4 out of 4 stars
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The Pentagon Years, by William J. Kennedy, is an entertaining romp through the halls of the Pentagon during the Vietnam War era. This story begins with a trip to the recruitment office in Albany, NY, to avoid the draft. A young man enlists in the Army and is told he will be assigned to play on the Army hockey team in Special Services. As you no doubt guessed, the Army doesn’t have a hockey team. Private Jonathan West tells the story of how he creatively levels the playing field between the soldiers serving their country and those who neglect their needs. The author presents themes of patriotism, friendship, and humor as West and his buddies make their own rules in the ”Five-Sided Paper Factory.” This is an excellent prequel to William J. Kennedy’s other two books in the Jonathan West, MD series.
Private Jonathan West is plucked out of Army Clerk School and selected to receive on-the-job training at the Pentagon along with three other soldiers. West has an undergraduate degree in biology at Harvard and is assigned to work at Walter Reed Army Institute of Virology. While waiting for his extra security clearance, Jonathan is assigned temporary duty in the office that handles Army assignments for E-6 and below. This is the perfect assignment to guarantee that he and his new friends don't get sent to Vietnam and to have a little fun with the recruiter who lied to him. The Private quickly becomes adept at manipulating the system and helping his fellow soldiers while making a few highly placed friends along the way.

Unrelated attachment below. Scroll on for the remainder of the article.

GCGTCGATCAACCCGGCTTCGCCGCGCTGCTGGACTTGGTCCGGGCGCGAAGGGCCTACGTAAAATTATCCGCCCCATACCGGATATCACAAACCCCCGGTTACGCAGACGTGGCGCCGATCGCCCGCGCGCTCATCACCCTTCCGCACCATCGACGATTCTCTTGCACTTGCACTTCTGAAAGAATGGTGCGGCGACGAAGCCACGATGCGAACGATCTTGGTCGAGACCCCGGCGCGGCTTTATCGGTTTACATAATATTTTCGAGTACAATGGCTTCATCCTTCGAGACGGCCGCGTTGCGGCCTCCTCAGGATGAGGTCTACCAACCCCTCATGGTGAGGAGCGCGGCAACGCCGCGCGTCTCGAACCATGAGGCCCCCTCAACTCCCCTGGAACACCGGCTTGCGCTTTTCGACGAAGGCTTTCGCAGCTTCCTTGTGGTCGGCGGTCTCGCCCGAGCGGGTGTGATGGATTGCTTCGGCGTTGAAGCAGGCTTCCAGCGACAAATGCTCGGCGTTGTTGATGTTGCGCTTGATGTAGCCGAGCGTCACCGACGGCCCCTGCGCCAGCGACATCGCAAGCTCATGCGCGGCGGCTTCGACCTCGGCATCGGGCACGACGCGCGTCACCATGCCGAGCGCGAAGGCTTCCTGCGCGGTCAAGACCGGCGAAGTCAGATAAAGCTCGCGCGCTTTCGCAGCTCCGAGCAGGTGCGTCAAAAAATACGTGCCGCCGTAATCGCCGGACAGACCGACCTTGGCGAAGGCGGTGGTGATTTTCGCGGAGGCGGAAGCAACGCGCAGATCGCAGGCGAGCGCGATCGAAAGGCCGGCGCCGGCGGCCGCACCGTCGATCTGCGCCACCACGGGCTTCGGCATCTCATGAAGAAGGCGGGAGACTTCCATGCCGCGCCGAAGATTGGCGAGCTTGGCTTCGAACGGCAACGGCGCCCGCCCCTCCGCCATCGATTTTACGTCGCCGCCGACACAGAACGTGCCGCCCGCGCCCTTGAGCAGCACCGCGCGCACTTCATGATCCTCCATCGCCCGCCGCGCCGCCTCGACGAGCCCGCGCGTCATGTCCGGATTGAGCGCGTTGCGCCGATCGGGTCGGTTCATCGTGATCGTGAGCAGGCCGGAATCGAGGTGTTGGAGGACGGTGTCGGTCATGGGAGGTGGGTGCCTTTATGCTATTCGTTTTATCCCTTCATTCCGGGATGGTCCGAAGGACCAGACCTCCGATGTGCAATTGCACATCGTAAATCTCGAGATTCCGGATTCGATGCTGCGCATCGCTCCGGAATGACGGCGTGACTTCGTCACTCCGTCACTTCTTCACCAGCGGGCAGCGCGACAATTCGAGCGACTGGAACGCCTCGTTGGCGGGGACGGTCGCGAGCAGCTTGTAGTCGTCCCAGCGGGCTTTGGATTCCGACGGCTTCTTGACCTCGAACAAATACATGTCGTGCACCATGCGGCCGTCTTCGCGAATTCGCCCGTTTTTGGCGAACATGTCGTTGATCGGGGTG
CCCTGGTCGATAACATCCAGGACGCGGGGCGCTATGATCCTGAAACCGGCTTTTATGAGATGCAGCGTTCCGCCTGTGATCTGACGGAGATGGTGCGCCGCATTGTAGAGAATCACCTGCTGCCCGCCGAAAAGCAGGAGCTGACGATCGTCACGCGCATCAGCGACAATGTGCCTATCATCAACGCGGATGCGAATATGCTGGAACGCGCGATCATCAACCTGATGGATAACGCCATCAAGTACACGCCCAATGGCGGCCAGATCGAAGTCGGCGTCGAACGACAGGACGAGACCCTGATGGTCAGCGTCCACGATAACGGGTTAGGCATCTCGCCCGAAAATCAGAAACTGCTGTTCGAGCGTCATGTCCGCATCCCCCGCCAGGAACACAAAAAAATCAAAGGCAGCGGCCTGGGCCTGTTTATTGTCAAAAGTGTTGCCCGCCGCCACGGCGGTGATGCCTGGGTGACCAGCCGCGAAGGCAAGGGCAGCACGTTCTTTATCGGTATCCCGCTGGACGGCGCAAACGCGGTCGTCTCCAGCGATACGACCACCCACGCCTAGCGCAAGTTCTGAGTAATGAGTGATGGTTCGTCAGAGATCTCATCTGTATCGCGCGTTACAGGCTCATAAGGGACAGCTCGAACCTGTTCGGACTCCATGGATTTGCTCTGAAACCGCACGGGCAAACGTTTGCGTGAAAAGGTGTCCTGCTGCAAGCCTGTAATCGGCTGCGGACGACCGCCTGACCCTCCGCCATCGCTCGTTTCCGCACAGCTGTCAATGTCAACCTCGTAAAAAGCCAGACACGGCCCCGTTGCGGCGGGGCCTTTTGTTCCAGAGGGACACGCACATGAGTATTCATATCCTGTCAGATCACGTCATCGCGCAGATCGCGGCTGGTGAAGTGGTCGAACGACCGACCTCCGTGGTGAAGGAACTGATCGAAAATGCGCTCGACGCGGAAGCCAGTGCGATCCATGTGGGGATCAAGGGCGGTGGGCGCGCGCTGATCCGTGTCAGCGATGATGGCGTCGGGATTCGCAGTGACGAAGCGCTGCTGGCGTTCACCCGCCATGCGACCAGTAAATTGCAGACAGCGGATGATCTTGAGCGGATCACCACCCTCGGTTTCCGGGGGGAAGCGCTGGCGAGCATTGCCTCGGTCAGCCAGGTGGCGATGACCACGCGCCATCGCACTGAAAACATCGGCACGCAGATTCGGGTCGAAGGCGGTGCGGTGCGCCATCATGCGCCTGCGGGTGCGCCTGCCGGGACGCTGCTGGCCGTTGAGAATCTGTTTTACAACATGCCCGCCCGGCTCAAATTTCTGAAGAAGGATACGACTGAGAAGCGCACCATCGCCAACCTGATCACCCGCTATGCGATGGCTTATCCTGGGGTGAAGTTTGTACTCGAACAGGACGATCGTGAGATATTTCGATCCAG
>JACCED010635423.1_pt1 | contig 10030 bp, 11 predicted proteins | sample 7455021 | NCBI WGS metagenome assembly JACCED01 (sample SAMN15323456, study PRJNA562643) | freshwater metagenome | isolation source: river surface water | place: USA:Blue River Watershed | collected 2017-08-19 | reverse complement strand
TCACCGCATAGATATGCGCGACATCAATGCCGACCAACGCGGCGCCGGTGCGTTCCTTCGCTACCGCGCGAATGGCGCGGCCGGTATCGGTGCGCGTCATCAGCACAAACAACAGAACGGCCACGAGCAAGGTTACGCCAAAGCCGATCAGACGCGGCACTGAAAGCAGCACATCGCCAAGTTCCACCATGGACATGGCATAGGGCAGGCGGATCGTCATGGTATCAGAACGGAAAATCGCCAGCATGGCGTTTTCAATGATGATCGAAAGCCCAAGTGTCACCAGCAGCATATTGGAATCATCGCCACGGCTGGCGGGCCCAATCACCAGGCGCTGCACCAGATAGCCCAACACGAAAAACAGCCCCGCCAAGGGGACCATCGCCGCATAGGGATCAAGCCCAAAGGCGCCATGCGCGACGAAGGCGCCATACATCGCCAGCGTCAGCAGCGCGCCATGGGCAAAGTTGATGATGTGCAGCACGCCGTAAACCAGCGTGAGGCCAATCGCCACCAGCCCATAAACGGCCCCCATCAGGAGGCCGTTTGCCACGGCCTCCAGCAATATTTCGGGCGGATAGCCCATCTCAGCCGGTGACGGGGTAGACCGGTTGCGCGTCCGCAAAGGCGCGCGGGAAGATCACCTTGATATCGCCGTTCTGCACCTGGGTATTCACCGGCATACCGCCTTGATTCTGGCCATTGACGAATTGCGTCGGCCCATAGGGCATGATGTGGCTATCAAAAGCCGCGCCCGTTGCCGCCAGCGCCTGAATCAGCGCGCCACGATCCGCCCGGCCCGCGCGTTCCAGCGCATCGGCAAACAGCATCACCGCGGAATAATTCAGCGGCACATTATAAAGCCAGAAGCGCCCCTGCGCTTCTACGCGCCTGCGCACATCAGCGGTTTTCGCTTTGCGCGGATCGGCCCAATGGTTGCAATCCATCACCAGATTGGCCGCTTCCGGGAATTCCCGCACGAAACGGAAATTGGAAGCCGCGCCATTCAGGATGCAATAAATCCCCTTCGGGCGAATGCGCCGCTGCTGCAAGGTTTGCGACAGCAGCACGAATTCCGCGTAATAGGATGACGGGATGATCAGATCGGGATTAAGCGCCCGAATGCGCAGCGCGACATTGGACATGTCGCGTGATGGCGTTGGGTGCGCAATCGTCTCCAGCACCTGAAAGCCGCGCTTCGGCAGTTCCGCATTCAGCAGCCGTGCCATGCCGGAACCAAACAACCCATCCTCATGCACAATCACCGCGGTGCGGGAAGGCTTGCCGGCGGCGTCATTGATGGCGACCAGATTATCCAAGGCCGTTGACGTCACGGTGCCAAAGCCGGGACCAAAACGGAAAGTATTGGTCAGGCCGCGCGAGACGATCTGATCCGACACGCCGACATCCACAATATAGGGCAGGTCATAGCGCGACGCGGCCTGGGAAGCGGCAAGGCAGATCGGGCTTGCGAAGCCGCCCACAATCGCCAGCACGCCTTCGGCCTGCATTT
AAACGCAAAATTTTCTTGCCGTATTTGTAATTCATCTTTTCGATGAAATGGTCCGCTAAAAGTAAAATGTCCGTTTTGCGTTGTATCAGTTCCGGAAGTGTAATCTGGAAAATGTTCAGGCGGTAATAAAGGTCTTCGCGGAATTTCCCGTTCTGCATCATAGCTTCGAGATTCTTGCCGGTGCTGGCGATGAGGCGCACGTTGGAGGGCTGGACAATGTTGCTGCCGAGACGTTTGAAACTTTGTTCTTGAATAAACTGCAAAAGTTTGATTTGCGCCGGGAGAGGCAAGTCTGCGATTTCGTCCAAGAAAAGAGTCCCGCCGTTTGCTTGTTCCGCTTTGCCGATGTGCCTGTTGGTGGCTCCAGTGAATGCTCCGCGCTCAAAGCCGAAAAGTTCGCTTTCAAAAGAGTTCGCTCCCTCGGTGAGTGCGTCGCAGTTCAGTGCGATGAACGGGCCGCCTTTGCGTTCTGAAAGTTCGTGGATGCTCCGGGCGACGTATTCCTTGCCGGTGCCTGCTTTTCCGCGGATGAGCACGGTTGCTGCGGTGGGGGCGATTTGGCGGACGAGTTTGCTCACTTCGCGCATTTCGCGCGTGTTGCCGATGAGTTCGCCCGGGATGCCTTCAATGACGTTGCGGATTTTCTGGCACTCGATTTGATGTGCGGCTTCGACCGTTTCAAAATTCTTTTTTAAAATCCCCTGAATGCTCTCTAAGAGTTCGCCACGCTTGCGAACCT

The Vietnam era is full of history, and the author brilliantly incorporates it into his narrative; such as the Apollo 11 landing on the moon, Woodstock, and the capital bombing in 1971. Kennedy places his characters into situations where he can acknowledge historical events happening during that time period. For example, West’s first visit home is met with a delay in traffic because of the crowds attending Woodstock. I enjoyed glimpsing history being made through the viewpoint of those who did not realize the significance of what they witnessed.
What I like most about this book is the author's descriptive writing style. I like being able to envision the story, not just read it. One example is the way he describes a simple brown paper bag, ”The paper bag was a miracle of survival. It was so worn it seemed to have lost all sense of being made of paper. The bag didn’t have any creases or folds, and it collapsed on itself to mold to the place underneath the seat and to the stuff inside. So soft, it looked as close to leather as a paper bag could get.” Kennedy’s cast of characters come complete with unique personalities and temperament. One of my favorites is a secondary character, Command Sergeant Major Stoner, who time after time shows true leadership with his compassion for his men. Another intriguing character, with his own story to explain, is Private Jim Kennedy (No relation to the political Kennedy), who mistakenly gets the royal treatment for obvious reasons.
This book was entertaining and professionally edited with only a few minor mistakes noticed. The author also kept the profanity to a minimum. William J. Kennedy crafted a well-written work of fiction that brings humor to an otherwise serious time in American history. I would recommend this book to any adult who enjoys satire humor and can remember to laugh when life happens. I don’t know how accurate the situations are for history enthusiasts, but if you liked the TV series M*A*S*H, you will appreciate this. I enjoyed everything about this book, and I am delighted to rate it 4 out of 4 stars. Once I started reading, I didn't want to put it down and I look forward to the rest of the series from this author.
The Pentagon Years
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